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When I start talking about baseball, which I do all the time now because the Mets are breaking my heart, people always want to know how I became a fan. Even in 2015, girls need a reason to love a sport. God forbid we find it on our own. It's an outrage. It's a scandal. And for me, it's true. I started watching baseball because of my boyfriend.
It was November when we met, and the World Series had already crowned its annual champion. I had been aware of the contest the way you know that J.Lo has a new album out—you've heard a few snippets of it here and there. Somewhere out there, I understood that there were people who anticipated baseball season and the most recent "work" from Jenny from the Block. And good for them! To each his own! I had liked The Art of Fielding, I suppose. For several years during my childhood, A League of Their Own seemed to play weekly on TBS and that was okay. Fictional sports suited me just fine. Grown men making millions to chase a ball on national television moved me less. When I wanted to take pleasure in the baseness of American values, I just watched the Real Housewives.
"Oh, I have an MLB TV subscription," Jason said, dropping it into conversation in March. "Have I told you that?"
He had not. My brother is a Mets fan so I understood the concept. But when I wanted to know whether it was really worth it to spend real money to watch a game from time to time, Jason looked puzzled. I had misunderstood. Jason is a Mets acolyte. He watches all the games.
I called my best friend later that day: "Oh my god, I'm dating one of those guys." Rachel extended her sincerest condolences.
"It's fine. When does baseball season end?"
I had no idea.
Which is how—you guessed it—I started to watch too. Jason was kind and tuned in with headphones at first. I had work to do and friends to see and food blogs to surf. I had space to stare into while he uh-huh'd me for several hours at a time.
"Is it a good game?"
"What are you doing tomorrow?"
"I think I'm going to get a tattoo of Drake on my lower back."
I gave up. Bored to death, I got curious. I wanted to know what made someone a good pitcher and which teams had the best hitters. What's a "balk"? Where's Derek Jeter? I watched a few innings and studied some basic facts. I cheered when the Mets scored what I learned to call a run.
"Rooting for the Mets is character-building," Jason told me, recounting a cruel history of losses and mortification. I nodded and decided not to add that I have never really looked to entertainment to strengthen my moral fiber. I like Bravo too much. It continued on like this for a few months. I dipped in a game and out of it. I commented on what I knew: the Mets mascot could use improvement. Jacob DeGrom needs a haircut. Old men shouldn't wear baseball uniforms. The glory days are over, sir! ("That's Terry Collins, Mattie. He's the manager.")
And then Wilmer Flores cried at Citi Field.
In the middle of a game in the depths of July, reports circulated that the Mets had decided to trade two dudes named Zach Wheeler and Wilmer Flores for some bro named Carlos Gomez on the Brewers. Flores, Jason told me, has been in the Mets organization since he was 16 years old. He's never played for another team. Rumors of the deal spread to the diamond, reaching Flores, who was battling the Padres. On live TV, tears streamed down his face. This was better than Friday Night Lights. This was better than Oscar acceptance speeches and American Idol finales. I stared, rapt. The Mets backed out of the trade at the last minute and Flores was saved, but it was too late for me: I was hooked.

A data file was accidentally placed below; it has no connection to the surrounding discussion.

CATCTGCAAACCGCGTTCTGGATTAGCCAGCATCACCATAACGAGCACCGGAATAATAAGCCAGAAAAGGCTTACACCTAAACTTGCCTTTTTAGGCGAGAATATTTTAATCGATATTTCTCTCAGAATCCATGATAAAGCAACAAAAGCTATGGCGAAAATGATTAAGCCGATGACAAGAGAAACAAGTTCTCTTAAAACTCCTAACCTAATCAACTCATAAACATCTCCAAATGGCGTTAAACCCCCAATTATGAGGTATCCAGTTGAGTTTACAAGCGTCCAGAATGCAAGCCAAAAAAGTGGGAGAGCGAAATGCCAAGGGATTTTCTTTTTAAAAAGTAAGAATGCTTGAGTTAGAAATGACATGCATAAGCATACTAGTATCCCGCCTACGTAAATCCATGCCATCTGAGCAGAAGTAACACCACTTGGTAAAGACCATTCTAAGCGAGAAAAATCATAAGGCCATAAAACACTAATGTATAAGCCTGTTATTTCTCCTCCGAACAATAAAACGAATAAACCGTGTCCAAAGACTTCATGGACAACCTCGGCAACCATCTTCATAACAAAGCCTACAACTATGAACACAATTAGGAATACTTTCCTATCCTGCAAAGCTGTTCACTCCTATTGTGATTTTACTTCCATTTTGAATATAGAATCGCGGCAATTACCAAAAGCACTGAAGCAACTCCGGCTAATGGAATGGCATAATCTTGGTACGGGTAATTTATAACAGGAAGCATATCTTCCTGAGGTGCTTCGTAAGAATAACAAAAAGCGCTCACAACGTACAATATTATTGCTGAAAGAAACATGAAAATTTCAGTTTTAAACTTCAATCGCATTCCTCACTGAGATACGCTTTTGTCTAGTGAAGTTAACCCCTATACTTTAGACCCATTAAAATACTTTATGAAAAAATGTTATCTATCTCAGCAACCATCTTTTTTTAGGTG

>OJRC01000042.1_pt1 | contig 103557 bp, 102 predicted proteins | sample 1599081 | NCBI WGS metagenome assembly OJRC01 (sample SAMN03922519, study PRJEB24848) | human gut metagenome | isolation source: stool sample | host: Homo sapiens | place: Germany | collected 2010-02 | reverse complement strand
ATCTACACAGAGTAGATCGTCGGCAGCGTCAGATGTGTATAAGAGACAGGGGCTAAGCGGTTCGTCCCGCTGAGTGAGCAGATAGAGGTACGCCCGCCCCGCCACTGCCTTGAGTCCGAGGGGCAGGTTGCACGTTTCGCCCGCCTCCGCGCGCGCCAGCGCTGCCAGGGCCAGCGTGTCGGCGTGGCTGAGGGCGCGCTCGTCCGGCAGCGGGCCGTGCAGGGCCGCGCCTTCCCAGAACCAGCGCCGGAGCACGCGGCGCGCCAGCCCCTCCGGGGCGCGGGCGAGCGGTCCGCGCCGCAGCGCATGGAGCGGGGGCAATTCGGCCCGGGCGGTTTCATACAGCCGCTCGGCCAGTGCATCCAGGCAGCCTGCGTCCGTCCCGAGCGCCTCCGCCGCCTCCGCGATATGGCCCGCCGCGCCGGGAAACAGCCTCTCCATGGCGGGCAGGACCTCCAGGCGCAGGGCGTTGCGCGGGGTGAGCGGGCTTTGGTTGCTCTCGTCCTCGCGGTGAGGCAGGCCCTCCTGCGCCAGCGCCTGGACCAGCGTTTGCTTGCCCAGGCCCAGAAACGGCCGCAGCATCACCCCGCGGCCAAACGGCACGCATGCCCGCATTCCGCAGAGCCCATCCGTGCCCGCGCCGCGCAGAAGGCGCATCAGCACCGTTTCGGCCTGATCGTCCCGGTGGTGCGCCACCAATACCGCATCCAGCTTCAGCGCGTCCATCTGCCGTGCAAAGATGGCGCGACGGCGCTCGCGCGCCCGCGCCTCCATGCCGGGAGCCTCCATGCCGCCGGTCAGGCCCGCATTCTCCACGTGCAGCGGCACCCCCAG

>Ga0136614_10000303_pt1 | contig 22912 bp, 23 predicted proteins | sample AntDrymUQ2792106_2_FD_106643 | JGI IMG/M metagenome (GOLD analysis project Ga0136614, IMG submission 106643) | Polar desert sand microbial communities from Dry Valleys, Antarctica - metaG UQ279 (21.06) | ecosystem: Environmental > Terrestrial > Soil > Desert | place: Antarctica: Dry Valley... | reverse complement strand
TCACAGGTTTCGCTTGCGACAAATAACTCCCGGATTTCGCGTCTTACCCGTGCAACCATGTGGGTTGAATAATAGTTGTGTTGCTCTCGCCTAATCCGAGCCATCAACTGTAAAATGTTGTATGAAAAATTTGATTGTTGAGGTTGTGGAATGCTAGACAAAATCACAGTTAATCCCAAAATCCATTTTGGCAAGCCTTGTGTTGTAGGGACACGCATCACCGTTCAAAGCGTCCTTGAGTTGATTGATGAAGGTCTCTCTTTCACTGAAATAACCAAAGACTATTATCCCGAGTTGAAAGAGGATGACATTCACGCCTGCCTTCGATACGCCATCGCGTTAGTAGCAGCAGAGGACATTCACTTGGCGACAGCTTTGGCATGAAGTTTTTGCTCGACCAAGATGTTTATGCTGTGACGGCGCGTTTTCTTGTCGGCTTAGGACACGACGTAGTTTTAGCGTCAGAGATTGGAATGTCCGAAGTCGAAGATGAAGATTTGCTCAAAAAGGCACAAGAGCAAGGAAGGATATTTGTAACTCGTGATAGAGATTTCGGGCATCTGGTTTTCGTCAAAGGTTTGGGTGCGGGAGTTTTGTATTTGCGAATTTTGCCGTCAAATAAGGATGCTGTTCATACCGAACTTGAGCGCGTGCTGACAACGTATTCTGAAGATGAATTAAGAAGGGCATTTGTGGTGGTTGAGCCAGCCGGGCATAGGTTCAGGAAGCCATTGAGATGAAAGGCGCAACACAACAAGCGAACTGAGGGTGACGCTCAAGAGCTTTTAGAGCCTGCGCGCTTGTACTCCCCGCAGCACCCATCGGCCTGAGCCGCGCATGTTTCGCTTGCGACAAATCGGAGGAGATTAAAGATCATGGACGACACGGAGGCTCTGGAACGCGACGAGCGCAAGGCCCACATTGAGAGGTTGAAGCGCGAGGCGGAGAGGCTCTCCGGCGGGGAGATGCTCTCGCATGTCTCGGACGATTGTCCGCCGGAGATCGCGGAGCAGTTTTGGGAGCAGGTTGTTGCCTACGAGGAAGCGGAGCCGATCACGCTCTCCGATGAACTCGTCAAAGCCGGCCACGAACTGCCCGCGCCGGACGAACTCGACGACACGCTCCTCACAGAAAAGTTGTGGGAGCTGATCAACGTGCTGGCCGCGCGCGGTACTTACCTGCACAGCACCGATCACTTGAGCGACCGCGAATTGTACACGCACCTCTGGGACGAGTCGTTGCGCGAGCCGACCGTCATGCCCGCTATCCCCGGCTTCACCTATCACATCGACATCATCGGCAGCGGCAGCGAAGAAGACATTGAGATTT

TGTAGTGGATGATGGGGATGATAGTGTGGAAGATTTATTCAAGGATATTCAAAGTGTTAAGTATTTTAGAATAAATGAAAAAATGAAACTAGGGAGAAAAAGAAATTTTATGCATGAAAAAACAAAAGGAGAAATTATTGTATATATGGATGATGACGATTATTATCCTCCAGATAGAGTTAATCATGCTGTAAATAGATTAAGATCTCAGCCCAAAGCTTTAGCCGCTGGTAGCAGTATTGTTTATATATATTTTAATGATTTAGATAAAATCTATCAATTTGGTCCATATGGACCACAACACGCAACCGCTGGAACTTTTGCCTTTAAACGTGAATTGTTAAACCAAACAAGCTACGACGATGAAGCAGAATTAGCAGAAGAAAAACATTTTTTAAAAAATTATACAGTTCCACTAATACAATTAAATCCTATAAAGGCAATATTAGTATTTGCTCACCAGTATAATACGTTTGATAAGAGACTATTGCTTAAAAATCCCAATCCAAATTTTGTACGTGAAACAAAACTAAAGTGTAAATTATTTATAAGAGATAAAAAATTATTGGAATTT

For weeks over the summer, I watched the Mets win over and over and lose to the Nationals a few too many times. I rooted for Noah Syndergaard—not because my boyfriend told me to, but because I like his hair.
I cursed Chase Utley, that scoundrel! And while Jason mastered statistics and odds, I memorized the human dramas. The rivalries! The promise of victory! The way an entire stadium gave an injured Ruben Tejada, cane in hand, a standing ovation when he hobbled onto the field! I love my brother and sister. When my friends are hurt, I'm sad. And even now, I want the best for Britney Spears because I think she's a survivor. But I've never cared about the fates of two dozen random men the way I do about the Mets. No pop star could convince me to watch 14 innings of a glorified game of catch. The Mets did on Tuesday. They lost. Jason and I were too depressed to talk about it. We just looked at each other and mourned.
Baseball is the best reality television. And the writer in me knows it. Every time a team marches out, it's always a redemption story. Someone will forever have something to prove. Yoenis Céspedes will try to make up for that horrendous fumble (opens in new tab). Matt Harvey will do his best to earn our forgiveness (opens in new tab). And the game will decide whether he deserves it. While the "good" books that I like to read tend to end in unresolved discord (very art-y!), baseball is happy to declare winners and losers. There are no ambiguous denouements. And what a pleasure—life is uncertain enough.
I never wanted to be that girl—the one who tries to like sports and eat cheese fries to prove something. No boy could have convinced me to drink beer or hate kale chips. But one did show me that I could jump up and down for Curtis Granderson and groan when Lucas Duda strikes out and hate Mike Moustakas. Love is a miracle. And it's good. Because that's exactly what the Mets are going to need to win the World Series.
Call me crazy but I believe it's possible. I've seen The Comeback Kid.
Mattie Kahn is a writer who lives in New York. She covers politics, style, culture, and dangerous women. As far as she's concerned, candidates come and go, but the Oxford comma is forever.
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